Here are the results, grouped into the race/ethnicity categories employees self-selected:
East Asian (11%)
South Asian (9%)
Not Specified (6%)
All Others (4%)
Latin American (3%)
Southeast Asian (3%)
Our board, which isn’t measured by the Diversity + Inclusion survey, has also lacked diversity. Currently, only 2 of 10 members are women; 2 members are POC; 0 members are Black. We must do better.
There’s an important asterisk to our survey. Only 76% of employees completed it, which, though this is above average for these types of surveys, is nonetheless a problem. It’s impossible to get an accurate picture of our workforce, and our diversity, without a figure much closer to 100%. There is also a glaring absence of data on Black employees. That’s because fewer than 5 employees identified themselves as Black in the survey. Which means we have very few Black team members, but it also means that some of our Black team members didn’t feel comfortable completing our survey. That’s in part because, in a workplace that lacks diversity, this survey functionally ceases to be anonymous. If there are only two Black female employees, it’s hard to see how you wouldn’t be identified.
That just underlines the truth that the changes we need to make are substantial.
How We Are Changing Our Team and Our Culture
This is going to be a process, and we’ve just begun. This is where we are now.
We’re making changes to our recruiting and hiring practices
We can’t change the makeup of our team without changing the process we use to hire people. Like a lot of tech companies, we’ve relied heavily on referrals. This will change. Instead, we will spend the time and resources to seek diverse candidates outside of our networks.
We will hold ourselves accountable not only to hire a more diverse team and have more Black team members, but to bring more diverse voices into our decision making processes and have more Black team members in leadership positions.
We’re also bringing in experts to help educate our workforce
Our leadership teams will now participate yearly in anti-racism, unconscious bias and diversity + inclusion training. All other employees will also be encouraged to take part.
We will work to build trust
Lack of diversity is a feedback loop. When you don’t have many Black employees, for instance, you become a less desirable place for prospective Black employees to decide to work. Another key component of building trust is to hold ourselves accountable to the commitments above. So we will be transparent about how and if we’re fulfilling them. Which brings us to the next point.
We will be transparent about how we’re meeting our goals
We will increase the frequency of our diversity and inclusion survey to be annual. And we will publicly release that data every year.
We will also work to build an environment where everyone feels comfortable participating in these surveys, especially our BIPOC employees. This will come not just from better recruitment and hiring practices which will change the makeup of our team, but by fostering a culture of trust.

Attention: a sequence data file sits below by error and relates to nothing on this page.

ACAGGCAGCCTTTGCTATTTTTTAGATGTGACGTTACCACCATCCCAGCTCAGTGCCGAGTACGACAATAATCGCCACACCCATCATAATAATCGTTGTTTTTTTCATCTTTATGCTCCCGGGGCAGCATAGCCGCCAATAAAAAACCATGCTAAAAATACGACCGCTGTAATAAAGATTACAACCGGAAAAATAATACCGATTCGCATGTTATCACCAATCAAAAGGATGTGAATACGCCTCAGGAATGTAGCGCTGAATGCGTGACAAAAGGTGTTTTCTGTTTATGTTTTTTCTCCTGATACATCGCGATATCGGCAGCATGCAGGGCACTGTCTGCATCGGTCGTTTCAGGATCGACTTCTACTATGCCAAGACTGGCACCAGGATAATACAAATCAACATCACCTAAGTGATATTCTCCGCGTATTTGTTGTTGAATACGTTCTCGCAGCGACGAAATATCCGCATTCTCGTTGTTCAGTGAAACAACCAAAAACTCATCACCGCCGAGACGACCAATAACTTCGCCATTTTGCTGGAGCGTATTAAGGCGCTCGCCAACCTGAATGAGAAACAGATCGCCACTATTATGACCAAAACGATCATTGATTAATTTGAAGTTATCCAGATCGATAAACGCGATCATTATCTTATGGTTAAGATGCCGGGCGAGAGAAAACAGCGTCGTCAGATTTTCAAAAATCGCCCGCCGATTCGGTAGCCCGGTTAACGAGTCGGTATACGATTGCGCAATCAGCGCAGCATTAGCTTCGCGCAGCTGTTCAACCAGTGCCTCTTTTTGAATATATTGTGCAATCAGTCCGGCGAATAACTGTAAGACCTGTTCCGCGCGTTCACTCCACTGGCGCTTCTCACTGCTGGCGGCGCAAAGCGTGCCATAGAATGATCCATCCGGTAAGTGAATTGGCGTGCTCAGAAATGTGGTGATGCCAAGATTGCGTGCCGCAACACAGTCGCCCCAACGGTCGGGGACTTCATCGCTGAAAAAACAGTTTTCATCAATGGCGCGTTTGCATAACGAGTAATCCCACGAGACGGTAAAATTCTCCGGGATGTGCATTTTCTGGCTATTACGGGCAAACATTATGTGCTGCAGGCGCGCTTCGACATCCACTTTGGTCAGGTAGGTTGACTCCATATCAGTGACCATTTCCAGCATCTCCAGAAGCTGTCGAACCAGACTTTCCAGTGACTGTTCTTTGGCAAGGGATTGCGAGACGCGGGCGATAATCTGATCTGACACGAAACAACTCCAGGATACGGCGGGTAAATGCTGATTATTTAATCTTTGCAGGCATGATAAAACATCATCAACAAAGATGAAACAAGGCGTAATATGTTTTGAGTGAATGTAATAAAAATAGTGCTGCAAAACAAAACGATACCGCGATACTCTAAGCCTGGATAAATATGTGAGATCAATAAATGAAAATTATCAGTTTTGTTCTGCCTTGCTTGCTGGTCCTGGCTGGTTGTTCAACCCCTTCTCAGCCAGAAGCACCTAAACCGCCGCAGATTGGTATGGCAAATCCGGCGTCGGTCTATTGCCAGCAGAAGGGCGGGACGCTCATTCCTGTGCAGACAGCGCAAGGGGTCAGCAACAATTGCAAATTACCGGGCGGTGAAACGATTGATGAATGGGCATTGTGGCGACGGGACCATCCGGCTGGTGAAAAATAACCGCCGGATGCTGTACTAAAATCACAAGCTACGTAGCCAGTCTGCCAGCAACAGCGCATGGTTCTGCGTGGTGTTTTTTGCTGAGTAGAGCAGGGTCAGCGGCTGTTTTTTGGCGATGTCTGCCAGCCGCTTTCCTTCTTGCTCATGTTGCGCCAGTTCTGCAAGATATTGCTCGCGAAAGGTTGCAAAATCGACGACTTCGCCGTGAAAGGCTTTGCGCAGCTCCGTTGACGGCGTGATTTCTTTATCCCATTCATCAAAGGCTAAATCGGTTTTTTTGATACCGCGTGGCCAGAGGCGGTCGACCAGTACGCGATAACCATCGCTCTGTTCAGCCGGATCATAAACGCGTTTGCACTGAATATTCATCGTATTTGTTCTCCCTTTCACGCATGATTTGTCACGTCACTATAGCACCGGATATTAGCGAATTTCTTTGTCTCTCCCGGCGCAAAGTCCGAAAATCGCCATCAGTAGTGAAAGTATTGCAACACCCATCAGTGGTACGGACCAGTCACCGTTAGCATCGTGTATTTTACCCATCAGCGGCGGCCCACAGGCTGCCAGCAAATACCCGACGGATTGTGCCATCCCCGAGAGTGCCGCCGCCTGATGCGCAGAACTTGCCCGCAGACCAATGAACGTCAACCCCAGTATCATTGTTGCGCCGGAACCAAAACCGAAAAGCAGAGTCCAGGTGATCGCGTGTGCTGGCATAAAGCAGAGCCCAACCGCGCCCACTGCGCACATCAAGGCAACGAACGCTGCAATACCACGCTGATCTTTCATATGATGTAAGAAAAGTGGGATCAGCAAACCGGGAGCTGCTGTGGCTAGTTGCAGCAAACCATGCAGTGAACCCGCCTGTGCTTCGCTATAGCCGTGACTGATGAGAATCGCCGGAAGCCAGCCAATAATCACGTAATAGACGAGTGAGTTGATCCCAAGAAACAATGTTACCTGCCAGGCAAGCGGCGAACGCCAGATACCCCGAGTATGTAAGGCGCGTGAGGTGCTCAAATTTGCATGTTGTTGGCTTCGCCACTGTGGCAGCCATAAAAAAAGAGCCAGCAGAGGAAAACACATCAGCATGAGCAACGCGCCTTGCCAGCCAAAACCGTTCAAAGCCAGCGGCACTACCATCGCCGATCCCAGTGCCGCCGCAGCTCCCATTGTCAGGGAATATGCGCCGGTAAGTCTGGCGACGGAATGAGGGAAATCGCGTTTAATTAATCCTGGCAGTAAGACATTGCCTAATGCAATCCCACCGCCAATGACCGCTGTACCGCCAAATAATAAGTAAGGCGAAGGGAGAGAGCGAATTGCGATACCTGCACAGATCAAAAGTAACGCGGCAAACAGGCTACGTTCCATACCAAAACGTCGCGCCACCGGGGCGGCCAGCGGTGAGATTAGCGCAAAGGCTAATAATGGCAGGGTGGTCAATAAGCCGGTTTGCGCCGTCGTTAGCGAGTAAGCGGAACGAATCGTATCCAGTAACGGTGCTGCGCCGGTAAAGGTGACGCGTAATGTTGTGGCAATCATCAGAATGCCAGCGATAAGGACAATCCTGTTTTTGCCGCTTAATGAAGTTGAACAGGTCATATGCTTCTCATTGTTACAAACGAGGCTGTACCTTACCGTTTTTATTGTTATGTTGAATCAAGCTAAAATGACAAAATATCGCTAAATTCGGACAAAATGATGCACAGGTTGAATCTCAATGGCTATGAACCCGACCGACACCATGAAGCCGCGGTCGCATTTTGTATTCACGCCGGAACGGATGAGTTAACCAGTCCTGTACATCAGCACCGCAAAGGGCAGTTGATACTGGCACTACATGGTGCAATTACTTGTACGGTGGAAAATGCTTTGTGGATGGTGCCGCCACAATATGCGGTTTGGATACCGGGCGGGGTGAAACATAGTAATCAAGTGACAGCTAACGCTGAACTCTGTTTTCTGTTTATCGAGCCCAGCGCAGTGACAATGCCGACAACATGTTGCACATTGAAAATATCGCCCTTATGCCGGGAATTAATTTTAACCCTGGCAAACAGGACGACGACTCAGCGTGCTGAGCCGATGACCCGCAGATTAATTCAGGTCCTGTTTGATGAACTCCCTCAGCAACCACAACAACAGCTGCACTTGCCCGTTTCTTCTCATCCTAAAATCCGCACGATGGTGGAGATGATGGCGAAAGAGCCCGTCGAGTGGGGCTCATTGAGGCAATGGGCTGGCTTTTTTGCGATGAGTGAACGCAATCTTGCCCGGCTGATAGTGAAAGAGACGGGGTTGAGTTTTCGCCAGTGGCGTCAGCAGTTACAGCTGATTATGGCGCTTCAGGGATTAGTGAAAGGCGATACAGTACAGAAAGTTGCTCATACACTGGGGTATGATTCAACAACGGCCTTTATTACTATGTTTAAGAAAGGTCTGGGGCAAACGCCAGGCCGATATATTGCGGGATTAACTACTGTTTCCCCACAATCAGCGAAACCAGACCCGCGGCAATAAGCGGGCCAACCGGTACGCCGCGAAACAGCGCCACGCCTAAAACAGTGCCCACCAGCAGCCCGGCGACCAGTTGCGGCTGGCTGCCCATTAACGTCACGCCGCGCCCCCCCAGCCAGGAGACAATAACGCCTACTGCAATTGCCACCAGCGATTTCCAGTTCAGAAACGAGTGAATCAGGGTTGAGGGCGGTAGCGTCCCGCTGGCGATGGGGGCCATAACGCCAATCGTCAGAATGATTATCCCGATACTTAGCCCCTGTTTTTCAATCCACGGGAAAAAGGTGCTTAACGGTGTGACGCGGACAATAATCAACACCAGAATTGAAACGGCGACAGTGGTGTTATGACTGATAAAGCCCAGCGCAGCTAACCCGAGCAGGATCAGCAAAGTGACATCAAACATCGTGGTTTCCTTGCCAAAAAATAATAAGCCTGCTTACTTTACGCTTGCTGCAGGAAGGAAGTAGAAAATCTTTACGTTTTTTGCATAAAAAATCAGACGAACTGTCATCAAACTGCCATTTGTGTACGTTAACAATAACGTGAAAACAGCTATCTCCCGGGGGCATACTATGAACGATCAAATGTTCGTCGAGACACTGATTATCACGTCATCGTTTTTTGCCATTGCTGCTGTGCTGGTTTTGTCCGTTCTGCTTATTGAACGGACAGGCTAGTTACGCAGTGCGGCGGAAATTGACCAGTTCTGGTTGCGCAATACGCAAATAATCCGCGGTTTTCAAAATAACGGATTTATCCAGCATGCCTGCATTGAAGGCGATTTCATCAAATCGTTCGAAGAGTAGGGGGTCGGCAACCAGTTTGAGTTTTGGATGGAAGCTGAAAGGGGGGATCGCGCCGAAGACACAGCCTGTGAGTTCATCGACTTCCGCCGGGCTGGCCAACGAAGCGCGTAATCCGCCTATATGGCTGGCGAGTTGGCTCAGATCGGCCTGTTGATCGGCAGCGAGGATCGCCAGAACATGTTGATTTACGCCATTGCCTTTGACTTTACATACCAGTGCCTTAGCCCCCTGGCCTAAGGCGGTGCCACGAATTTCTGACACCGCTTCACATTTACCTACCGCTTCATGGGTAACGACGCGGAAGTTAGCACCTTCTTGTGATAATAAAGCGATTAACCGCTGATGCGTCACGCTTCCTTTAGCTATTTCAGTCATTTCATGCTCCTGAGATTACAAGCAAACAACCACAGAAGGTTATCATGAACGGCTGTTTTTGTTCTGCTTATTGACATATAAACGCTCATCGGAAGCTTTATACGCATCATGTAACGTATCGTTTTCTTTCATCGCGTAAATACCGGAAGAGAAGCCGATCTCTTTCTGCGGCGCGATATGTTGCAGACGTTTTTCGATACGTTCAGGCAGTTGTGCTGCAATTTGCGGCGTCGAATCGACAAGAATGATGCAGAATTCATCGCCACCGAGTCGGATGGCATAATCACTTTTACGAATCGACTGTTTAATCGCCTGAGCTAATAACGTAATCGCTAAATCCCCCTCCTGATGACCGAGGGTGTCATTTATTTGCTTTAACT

How We Are Supporting Our Black Communities
We also recognize we haven’t been doing enough for our Black communities in Canada. Again, this will be a long process, but here’s where we’re starting.
A $25,000 Donation to Black Health Alliance
The Black Health Alliance is an organization based in Toronto dedicated to improving the health and well-being of Black communities in Canada, which are fighting two profound health crises - COVID-19, which disproportionately affects the Black community, and living in systemic racism. This is an organization that provides crucial help to lessen the impact of these crises.
We don’t believe making a donation is, in itself, enough. But we know that the Black Health Alliance was better positioned to help the Black community right now than we were.
We will work with a more diverse set of creative partners
Our marketing and advertising work has relied too heavily on white creative partners. We’re committed to amplifying the voices of Black, Indigenous, and People of Colour, in the stories we tell in our Magazine, and in finding artists, directors and writers with whom to partner to make our advertising and marketing work. Our first step will be to conduct a diversity audit of our partners, past and present. From there, we will set measurable quotas for our work moving forward and share them with you in our next update.
The Wealthsimple Foundation Will Now Manage, for Free, All RESP Accounts for Families that Qualify for the Canada Learning Bond
We founded the Wealthsimple Foundation in 2018 to help marginalized Canadian children get access to one of the most powerful levers for empowerment: higher education.
More than 1,600 children have received the Canadian Learning Bond money through the Foundation since then. Our goal is to work with community partners (like Pathways to Education and SmartSAVER) to help 100,000 children open an RESP account over the next 5 years.
Change, when it’s meaningful, can be slow-moving. In the midst of making the decisions we’ve talked about above, we’ve also started a Diversity Task Force made up of our Chief Executive Officer (Michael Katchen), Chief Financial Officer (Leen Li), Chief People Officer (Marina Harris), and six members of our team who have different lived experiences. This is just the start. We will keep you informed about what we do next, and we pledge that you will hear from us again by August 31, 2020.